Tallaght entrepreneur picks up two Irish Early Career Awards

Tallaght entrepreneur picks up two Irish Early Career Awards

By Maurice Garvey

AN ENTREPRENEUR from Tallaght collected two awards at the recent Irish Early Career Awards 2019.

Gareth Hickey, CEO of News Over Audio (NOA), an audio-visual journalism platform, won the category of Professional of the Year at the gala event.

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Gareth Hickey (Left) from Tallaght

He also picked up an overall prize, in which he was against all the other category award winners from the gala ceremony in Ballsbridge Hotel.

News Over Radio (NOA), dubbed the “Spotify of journalism”, was created by Old Bawn native Gareth and his co-founders Shane Ennis and Philomena McGinley, to address global disengagement between publishers/advertisers and the public.

NOA’s subscription-based service provides daily audio versions of opinion and feature articles – read by professional narrators – from a range of international publishers.

Their app was launched in 2017 with the Financial Times and Bloomberg among its first clients.

Since then, they have steadily added big name media groups to their portfolio, with the Washington Post and Harvard Business Review among the latest to sign up, and this week they launched Foreign Affairs magazine on the site.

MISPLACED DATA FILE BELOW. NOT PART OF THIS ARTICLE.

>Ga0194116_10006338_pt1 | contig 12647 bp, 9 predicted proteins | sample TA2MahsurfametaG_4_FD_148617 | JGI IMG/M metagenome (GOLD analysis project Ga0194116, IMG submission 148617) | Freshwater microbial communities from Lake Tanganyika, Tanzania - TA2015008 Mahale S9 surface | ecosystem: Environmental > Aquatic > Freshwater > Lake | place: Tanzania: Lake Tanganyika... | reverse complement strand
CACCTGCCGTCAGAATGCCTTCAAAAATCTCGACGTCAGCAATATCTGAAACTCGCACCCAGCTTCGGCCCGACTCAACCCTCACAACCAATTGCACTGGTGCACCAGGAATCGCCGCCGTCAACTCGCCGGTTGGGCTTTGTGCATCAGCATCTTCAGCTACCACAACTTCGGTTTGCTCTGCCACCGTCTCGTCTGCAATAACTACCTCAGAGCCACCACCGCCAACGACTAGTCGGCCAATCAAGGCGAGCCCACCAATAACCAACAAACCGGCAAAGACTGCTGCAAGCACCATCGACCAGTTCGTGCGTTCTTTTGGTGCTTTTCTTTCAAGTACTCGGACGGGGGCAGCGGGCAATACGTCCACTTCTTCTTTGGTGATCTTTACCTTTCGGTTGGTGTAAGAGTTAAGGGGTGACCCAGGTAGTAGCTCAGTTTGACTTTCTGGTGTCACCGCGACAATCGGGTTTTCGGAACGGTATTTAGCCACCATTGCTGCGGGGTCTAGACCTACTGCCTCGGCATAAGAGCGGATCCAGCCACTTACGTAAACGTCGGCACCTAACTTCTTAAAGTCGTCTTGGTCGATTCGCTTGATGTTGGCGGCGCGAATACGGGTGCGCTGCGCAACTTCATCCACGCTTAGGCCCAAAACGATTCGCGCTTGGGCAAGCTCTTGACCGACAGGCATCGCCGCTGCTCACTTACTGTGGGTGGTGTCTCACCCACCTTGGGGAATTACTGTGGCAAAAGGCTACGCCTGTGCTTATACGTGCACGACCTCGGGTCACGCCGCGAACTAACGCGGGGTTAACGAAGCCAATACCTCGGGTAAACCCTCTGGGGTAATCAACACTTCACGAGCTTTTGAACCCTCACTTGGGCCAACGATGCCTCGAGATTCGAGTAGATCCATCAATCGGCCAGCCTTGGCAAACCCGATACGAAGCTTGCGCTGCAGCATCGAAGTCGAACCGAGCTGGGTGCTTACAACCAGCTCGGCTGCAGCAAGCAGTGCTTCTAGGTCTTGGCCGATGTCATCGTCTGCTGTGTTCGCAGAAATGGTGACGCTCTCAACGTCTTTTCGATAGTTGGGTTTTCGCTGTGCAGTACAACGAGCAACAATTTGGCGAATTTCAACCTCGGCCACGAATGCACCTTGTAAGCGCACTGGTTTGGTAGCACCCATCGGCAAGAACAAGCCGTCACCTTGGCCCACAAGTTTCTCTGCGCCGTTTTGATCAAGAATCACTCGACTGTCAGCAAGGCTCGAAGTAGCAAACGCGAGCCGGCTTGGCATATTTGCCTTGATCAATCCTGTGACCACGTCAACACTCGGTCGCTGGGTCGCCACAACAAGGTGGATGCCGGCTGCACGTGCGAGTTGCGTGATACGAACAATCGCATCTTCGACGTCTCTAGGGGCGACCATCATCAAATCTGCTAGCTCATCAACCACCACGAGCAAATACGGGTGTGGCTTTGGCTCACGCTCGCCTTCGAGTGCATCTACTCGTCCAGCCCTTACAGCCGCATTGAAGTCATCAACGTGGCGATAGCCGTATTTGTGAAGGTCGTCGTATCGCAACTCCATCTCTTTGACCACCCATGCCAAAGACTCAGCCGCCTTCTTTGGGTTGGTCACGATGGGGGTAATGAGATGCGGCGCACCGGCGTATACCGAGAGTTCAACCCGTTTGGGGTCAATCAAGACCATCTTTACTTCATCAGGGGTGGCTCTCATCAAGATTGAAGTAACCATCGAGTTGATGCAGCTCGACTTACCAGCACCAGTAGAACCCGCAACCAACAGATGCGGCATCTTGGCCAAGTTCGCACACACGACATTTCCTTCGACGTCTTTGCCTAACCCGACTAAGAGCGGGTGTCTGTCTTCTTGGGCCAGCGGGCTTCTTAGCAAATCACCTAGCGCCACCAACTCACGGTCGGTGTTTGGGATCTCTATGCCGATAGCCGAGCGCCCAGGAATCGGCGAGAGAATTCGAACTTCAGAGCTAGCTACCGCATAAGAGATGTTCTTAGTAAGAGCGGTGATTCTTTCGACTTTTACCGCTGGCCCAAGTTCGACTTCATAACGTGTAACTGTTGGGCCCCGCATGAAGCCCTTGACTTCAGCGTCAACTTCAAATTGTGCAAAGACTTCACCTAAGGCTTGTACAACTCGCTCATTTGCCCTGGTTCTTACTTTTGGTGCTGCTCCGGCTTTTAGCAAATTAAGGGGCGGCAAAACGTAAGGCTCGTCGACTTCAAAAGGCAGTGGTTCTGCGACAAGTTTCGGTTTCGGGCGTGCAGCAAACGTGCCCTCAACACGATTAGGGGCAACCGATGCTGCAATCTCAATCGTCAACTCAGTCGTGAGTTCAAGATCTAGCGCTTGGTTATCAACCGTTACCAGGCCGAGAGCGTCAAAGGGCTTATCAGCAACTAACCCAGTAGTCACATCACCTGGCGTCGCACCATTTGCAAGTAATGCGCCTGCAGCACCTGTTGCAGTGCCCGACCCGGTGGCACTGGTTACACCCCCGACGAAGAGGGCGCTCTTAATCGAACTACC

Speaking to The Echo, Hickey (28), said the start-up raised their target goal last year of €800,000 in seed funding to attract more publishers and expand its international presence – via numerous investors.

“We are making good progress and have signed up quite a few publishers,” said Hickey.

“Investors are keeping an eye on us. We remain the number one audio-visual platform in the market.”

NOA co-founder Hickey has a background in equity research, formerly worked as an analyst with US securities and derivatives firm SIG, before pursuing a dream to start up his own venture.

A former Echo paperboy when he was a kid, he used to read it from cover to cover before he went out, crediting the publication as his “first exposure to news.”

The demand for learning and knowledge also stems from the family genes in Old Bawn, where news, books and the Discovery Channel are a regular feature in the household for his parents and siblings.

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